Roku’s New Streaming Lineup Is Built for a 4K World
If you need evidence that 4K TV is now mainstream, look no further than Roku’s brand-new batch of streamers. A year after the company unveiled the Roku 4, its first 4K set-top streaming box, it now offers three 4K-capable boxes. As of today, there are more 4K Roku boxes than HD Roku boxes—and two of the new devices play HDR content, too.
According to Roku, the new lineup is due to 4K TV sales finally hitting critical mass. The company says 55 million 4K sets are projected to be sold worldwide in 2016, and Roku represents nearly 50 percent of the U.S. streaming-box market, according to ComScore research.
The five new Roku devices represent a complete refresh of the company’s streaming-box lineup. There’s also a major change to the naming conventions you may be used to. Essentially, three boxes replace the Roku 4. The new highest-end model is the Roku Ultra ($130), which does 4K at 60fps and supports HDR streaming on compatible TVs, offers USB and Ethernet ports, and has optical-out audio. The remote also supports voice search, and the box shares the beeping remote-control finder of the Roku 4.
The lower-priced Roku Premiere+ ($100) shares many of the same features, including a quad-core processor, Ethernet connectivity, and a headphone jack on the remote for private listening. Like the higher-end Ultra, it also does 4K and HDR streaming, but it’s missing the optical-out audio, the USB port, and the voice-search feature on the remote. Cheaper still is the Wi-Fi-only Roku Premiere, another quad-core box that does 4K at 60fps but not HDR. It lacks the headphone jack on the remote, it doesn’t have the Ethernet port, and its remote works via infrared instead of Wi-Fi.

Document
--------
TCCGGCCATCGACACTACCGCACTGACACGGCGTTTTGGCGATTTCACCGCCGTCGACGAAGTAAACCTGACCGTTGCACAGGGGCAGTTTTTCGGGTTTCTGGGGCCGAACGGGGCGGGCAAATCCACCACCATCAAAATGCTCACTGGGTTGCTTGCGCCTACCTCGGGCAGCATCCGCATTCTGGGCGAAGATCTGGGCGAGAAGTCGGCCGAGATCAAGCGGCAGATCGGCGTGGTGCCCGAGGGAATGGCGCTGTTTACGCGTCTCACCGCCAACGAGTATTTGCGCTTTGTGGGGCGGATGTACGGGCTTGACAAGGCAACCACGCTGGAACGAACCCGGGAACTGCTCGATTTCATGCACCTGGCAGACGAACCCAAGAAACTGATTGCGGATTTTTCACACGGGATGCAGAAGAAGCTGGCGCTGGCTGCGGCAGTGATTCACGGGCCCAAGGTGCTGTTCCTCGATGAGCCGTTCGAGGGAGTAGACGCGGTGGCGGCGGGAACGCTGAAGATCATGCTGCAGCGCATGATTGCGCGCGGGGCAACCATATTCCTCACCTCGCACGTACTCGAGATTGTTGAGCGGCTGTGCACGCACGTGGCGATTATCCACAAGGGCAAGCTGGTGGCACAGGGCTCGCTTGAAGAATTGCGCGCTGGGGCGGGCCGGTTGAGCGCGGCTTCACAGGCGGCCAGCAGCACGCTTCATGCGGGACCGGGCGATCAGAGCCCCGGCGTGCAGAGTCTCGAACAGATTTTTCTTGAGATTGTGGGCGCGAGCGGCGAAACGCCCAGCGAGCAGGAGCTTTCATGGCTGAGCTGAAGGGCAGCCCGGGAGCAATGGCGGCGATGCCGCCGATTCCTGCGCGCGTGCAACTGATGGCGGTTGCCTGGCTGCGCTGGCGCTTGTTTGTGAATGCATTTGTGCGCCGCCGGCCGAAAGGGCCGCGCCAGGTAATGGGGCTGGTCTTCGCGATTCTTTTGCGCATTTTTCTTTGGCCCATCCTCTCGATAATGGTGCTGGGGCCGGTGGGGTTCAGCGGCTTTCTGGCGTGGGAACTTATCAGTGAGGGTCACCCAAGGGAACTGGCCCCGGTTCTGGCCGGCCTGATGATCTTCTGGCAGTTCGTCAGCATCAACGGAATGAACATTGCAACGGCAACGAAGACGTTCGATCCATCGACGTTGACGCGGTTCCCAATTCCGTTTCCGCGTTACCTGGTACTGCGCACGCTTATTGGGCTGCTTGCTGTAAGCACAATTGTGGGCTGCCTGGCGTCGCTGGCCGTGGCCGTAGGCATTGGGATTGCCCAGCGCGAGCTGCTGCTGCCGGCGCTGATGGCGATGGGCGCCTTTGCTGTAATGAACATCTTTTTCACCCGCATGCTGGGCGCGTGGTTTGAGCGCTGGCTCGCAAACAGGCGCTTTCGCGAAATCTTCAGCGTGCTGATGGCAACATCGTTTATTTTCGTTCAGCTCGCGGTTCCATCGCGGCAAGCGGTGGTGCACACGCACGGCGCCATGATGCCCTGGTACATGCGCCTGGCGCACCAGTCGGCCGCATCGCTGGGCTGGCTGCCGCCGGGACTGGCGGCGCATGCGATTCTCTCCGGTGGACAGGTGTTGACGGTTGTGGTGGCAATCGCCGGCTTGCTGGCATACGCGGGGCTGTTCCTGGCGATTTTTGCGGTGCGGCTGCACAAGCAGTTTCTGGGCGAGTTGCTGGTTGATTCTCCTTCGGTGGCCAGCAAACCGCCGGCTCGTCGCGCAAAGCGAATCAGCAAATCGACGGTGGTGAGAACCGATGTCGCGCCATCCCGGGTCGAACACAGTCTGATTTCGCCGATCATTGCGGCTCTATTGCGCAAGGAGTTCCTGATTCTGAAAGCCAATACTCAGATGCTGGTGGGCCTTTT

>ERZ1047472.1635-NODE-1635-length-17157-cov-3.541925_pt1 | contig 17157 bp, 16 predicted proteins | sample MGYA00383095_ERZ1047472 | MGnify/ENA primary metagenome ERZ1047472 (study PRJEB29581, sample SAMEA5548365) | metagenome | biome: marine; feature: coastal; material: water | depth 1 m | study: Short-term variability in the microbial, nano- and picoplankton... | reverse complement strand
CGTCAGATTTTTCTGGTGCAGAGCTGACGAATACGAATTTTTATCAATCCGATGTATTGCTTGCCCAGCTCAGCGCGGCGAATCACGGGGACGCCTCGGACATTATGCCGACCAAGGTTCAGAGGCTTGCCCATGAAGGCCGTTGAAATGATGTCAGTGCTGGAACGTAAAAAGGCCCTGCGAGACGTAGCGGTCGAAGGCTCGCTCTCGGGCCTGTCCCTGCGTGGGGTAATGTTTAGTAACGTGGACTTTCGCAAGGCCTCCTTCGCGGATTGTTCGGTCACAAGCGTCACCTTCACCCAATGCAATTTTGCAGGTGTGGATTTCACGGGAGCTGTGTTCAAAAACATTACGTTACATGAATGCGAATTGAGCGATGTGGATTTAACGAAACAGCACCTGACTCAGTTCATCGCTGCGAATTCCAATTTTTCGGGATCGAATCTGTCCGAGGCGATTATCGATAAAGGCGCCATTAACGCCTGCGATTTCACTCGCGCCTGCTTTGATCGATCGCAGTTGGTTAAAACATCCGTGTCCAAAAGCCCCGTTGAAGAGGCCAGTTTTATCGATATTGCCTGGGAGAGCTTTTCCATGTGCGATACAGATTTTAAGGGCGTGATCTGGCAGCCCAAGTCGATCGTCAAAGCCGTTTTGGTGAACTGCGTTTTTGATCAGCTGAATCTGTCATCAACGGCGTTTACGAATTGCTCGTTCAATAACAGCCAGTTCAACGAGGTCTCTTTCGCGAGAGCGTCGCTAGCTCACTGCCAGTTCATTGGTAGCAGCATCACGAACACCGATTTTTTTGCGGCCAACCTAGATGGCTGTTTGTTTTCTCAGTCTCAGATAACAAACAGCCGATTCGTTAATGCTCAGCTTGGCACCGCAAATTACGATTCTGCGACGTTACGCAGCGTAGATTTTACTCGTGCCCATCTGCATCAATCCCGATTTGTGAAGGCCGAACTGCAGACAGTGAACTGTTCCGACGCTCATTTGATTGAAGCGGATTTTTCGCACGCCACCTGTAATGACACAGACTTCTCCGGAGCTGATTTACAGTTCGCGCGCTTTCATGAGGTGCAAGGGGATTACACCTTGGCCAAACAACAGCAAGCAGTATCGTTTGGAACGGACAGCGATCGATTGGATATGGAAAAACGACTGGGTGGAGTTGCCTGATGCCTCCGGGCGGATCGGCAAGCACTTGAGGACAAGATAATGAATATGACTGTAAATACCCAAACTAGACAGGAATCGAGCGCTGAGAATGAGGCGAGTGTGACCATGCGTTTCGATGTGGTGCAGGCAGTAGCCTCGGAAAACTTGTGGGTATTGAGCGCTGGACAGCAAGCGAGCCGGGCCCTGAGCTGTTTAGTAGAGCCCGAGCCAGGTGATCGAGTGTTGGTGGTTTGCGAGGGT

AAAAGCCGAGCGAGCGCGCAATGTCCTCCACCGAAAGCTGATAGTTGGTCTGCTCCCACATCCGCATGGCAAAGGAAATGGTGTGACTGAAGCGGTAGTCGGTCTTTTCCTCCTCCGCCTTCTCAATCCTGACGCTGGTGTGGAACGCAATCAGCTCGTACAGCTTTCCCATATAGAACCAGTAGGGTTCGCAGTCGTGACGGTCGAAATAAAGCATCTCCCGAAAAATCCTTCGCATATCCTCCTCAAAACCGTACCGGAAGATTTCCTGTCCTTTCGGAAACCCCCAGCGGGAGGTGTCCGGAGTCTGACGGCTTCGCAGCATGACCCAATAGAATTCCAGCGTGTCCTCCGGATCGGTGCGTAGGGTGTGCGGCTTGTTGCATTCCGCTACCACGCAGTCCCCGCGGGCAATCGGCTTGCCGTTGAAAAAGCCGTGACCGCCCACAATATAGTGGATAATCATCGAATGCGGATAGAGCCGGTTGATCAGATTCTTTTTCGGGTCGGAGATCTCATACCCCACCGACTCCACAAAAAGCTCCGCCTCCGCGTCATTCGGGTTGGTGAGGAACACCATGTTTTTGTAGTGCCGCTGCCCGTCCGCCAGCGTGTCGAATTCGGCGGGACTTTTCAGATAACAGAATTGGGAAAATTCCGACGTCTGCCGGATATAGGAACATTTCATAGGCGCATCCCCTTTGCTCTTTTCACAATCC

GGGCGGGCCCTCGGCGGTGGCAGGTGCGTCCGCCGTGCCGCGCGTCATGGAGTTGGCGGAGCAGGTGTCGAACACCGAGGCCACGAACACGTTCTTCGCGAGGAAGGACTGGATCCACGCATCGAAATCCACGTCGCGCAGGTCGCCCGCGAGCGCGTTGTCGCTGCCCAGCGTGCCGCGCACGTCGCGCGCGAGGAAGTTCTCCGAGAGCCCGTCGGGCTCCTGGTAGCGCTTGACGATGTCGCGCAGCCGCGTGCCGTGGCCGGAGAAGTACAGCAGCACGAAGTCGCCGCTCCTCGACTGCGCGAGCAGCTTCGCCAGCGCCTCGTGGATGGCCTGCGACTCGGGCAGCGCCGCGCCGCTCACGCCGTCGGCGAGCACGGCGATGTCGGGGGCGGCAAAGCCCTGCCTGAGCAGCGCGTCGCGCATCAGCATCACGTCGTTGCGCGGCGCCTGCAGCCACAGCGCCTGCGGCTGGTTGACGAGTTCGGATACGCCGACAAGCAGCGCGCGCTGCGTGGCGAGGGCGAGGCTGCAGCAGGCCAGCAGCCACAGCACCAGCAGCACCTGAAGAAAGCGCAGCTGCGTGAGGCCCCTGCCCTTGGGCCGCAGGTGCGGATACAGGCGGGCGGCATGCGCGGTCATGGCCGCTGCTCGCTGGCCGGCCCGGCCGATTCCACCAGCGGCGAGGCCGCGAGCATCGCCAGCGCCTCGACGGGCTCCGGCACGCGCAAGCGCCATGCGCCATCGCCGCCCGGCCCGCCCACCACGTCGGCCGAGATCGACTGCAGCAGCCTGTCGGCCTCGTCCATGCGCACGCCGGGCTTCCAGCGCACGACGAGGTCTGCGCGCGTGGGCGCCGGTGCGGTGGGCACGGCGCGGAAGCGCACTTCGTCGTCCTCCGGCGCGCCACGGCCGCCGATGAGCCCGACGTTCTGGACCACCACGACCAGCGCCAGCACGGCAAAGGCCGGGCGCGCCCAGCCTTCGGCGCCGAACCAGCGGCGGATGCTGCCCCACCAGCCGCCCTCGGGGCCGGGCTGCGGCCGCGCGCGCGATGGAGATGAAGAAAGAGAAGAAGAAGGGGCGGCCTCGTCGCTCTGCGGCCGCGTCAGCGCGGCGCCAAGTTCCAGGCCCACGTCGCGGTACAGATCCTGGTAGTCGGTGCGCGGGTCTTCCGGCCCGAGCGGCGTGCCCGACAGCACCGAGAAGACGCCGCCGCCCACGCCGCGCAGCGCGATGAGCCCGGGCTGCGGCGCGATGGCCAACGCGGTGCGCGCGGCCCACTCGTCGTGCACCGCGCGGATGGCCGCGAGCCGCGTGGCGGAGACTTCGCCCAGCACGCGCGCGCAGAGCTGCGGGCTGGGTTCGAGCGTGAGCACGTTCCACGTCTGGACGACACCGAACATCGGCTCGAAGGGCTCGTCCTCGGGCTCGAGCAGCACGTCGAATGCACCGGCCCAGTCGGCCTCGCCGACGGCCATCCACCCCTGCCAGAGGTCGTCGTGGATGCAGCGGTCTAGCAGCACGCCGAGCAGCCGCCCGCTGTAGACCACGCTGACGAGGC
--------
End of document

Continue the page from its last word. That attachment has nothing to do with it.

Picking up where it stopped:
So think of it this way: Instead of having to choose between the Roku 1, Roku 2, and Roku 3 box, there are now tiered versions of Roku’s 4K streamer. The Ultra offers the full slate of Roku options, the Premiere+ lacks some of the advanced I/O options, and the Premiere lacks HDR, the ability to stream over Ethernet, and some of the advanced remote features.
But Roku also isn’t leaving HD or even SD TV owners in the lurch, either. All those 4K boxes also stream in HD, and they’ll likely offer faster performance due to their processing muscle. But there are also a pair of super-cheap, Wi-Fi-only HD boxes if that’s all you need.
The new Roku Express is the smallest and cheapest Roku box yet, more akin to the size of the company’s streaming stick than its set-top unit. It’s also crazy cheap: At $30, it does Roku’s full slate of 3,000 channels in HD over an HDMI cable. If you have an older TV with RCA inputs, you’ll need the $40 Roku Express+, which offers those old-school connectors in addition to HDMI.
But all that new hardware is only part of the story, as Roku wants to make it easy for viewers to find Ultra HD content. The new 4K-capable boxes offer a “4K Spotlight” channel, which pulls in Ultra HD content from multiple channels instead of having to seek it out yourself. And thanks to an OS update for all Roku boxes, system-wide search features will get smarter for all other Roku devices, as well. The company is expanding its cross-channel search feature to support 100 channels—up from about 20 or so earlier this year.
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